This is one thing that's been on my mind recently, as I make arrangements to go to Donggang for this year's King Boat Festival, which centers very much around gods (or god-like beings) and how they are worshipped in Taiwan.
I'm an open atheist (used to be agnostic, but some life events changed my mind and hardened my views) - and very much a secular humanist in my moral code. This has led to problems in the USA - I do still have family members who aren't happy about, or don't accept, my lack of faith and who have said so openly. I've had people just assume I'm Christian - I was asked "where's the reception" a few times when planning our wedding (the assumption being that the wedding was in a church) and shocked people by revealing that I had no intention of getting married in a church, even if we were married by my parents' pastor.
I've had my beliefs questioned, been told I'm "wrong", and had people say - as well as seen many a comment online - about how I'll eventually "find the way" or some such. I know that I can never run for public office (not that I ever would!), because I won't hide my beliefs as many secular politicians do and an atheist is more or less unelectable. I've sat through a work event in which an award recipient spent 20 minutes talking about God. I was happy he found fulfillment in his faith, and some mention would not have bothered me, but 20 minutes? At a work event? I'd rather that work be a place where faith may be mentioned briefly but is otherwise not an issue up for discussion. It still would have been fine if he'd kept it to personal anecdotes of faith, but all the talk about how it's the "one true way" and the implication that this is what "good people" believe really got to me. Would he stop thinking I was "good" if he knew what I really thought? And why was it OK for him to talk about God for 20 minutes at a work event, whereas if I'd won the award it would have been extremely gauche for me to talk about my lack of faith for even a second? Not that Id've wanted to - just sayin'. It wouldn't have been acceptable in the same way.
I get the very strong sense when I'm back home that my lack of faith is an issue and something people would worry about if they knew me. I've had friendships fail to grow because being a part of a community of faith was extremely important to the other person, and not something I could share in. I had one relationship - a bad relationship, but it happened nonetheless - in which faith was an issue: I didn't mind that he was Christian, but he sure seemed to mind that I wasn't (and seemed surprised to learn that I wasn't: I honestly believe he had this idea in his head that good people are religious in a way he understands, and atheists are sketchy people, and since I was a good person, it shook his worldview that I did not share his belief). In another, faith was not an issue, but had the relationship lasted - good relationship, not right for me - hed've been OK with me not converting, but would have wanted any children raised Jewish. Leaving aside my desire to remain child-free, that was not going to work for me.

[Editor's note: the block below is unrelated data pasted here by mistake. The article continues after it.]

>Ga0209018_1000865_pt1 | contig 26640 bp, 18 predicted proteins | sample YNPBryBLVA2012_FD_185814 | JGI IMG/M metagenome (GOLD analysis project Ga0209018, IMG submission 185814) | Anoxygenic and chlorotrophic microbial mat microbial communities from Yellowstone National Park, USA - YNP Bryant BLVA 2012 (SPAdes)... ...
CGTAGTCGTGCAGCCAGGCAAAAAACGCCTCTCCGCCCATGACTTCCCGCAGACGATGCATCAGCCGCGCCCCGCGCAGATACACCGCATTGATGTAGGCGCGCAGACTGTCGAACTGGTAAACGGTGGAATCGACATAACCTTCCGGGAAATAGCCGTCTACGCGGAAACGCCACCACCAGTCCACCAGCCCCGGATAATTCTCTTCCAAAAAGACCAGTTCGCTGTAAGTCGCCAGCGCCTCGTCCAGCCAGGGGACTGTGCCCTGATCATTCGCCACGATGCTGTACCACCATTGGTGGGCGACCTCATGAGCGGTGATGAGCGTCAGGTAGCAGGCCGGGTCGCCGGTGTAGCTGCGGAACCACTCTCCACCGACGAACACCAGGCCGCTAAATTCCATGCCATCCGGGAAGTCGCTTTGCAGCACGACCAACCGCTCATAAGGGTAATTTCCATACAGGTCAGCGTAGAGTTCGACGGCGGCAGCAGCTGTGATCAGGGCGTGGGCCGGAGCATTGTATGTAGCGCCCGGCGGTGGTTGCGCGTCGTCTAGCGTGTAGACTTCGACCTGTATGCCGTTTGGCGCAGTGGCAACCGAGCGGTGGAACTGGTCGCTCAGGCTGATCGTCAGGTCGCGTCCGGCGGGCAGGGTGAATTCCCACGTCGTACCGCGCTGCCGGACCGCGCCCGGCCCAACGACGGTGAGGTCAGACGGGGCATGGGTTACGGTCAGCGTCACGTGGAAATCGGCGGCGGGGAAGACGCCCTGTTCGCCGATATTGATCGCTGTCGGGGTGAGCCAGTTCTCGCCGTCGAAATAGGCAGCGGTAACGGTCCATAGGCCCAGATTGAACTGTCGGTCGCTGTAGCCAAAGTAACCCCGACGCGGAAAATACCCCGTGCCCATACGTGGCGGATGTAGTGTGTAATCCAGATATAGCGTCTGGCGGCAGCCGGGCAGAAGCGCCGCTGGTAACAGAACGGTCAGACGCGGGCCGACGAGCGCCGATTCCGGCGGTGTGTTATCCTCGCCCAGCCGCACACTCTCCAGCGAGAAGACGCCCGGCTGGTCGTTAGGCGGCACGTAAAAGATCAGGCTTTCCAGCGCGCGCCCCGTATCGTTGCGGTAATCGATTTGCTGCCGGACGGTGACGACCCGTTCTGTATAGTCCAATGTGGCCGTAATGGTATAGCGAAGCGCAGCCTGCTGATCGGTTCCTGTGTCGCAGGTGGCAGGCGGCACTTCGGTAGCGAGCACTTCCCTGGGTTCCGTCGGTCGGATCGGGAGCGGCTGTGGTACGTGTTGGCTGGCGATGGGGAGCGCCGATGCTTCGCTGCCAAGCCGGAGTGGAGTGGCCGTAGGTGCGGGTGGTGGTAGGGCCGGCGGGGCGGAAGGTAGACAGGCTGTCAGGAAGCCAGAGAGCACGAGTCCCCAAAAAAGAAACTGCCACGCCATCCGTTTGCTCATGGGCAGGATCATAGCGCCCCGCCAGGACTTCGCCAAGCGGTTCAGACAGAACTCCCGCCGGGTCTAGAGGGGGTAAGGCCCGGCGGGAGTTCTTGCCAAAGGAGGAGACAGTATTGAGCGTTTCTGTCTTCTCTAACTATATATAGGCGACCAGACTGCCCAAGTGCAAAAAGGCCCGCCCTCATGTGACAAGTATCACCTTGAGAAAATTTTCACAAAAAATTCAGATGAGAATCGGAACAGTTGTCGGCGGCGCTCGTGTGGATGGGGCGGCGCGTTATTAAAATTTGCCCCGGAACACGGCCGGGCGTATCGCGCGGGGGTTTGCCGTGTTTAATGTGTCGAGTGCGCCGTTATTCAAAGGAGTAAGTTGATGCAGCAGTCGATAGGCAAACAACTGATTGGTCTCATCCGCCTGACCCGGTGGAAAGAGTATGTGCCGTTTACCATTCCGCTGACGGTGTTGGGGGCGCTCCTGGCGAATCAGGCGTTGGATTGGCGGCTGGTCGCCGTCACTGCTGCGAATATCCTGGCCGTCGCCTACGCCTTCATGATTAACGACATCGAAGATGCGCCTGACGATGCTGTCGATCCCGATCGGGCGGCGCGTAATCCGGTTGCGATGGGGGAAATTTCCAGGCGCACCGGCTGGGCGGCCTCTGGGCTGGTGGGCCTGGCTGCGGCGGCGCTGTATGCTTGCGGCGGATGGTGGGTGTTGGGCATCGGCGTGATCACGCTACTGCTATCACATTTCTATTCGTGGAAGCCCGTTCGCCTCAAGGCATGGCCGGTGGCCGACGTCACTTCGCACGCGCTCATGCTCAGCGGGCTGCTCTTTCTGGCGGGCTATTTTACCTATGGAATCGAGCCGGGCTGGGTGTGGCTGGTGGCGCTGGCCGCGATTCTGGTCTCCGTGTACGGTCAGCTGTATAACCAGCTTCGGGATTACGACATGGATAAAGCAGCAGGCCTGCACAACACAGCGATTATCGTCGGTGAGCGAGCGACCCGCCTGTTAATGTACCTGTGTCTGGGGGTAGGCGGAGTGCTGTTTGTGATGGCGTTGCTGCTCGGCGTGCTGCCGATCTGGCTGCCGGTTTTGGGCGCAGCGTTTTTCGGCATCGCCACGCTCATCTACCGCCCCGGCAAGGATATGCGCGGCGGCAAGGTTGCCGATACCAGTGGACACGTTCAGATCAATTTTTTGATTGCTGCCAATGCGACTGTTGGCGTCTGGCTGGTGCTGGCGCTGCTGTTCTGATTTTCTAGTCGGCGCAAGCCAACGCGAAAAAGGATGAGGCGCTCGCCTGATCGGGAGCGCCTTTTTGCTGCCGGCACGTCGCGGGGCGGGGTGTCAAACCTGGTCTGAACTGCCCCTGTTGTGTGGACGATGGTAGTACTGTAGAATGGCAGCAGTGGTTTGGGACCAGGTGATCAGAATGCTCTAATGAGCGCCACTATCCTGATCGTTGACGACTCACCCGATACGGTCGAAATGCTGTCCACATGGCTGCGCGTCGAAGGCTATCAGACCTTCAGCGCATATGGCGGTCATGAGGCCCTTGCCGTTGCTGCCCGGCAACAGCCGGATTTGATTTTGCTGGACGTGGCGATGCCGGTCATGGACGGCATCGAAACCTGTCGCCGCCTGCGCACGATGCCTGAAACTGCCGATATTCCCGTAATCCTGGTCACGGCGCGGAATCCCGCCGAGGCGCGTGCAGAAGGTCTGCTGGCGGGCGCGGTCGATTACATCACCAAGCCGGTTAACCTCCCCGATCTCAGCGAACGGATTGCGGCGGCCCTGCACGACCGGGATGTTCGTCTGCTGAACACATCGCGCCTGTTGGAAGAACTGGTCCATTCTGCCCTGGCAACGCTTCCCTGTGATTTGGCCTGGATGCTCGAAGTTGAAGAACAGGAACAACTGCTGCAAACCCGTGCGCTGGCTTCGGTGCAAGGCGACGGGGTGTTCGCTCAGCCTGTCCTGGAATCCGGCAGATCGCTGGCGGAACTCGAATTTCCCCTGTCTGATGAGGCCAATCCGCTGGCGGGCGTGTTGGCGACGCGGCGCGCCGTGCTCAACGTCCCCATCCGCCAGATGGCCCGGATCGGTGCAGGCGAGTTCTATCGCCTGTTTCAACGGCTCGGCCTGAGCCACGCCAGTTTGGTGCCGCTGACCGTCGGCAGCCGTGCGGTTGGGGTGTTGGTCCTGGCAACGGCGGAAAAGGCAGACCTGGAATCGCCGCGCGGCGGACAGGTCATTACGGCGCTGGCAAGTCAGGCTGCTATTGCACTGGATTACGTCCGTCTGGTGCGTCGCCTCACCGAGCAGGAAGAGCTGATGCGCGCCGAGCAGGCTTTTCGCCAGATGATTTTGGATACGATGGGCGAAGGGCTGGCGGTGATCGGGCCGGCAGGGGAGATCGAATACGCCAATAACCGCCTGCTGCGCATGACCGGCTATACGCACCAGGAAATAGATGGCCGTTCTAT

And, of course, the constant reminders that, despite a separation of church and state, that there's quite a bit of church in the state. I'm not leading the charge to take God off of our money, out of our pledge of allegiance (I always mouthed the words anyway and have very little allegiance to the USA) or take Bibles out of the halls of politics or the justice system: I've got better things to do than that. All it does for me is serve to remind me that I don't fit in, that I'm not one of "them", that there are a lot of people who'd view me as a weirdo or outsider for being an atheist.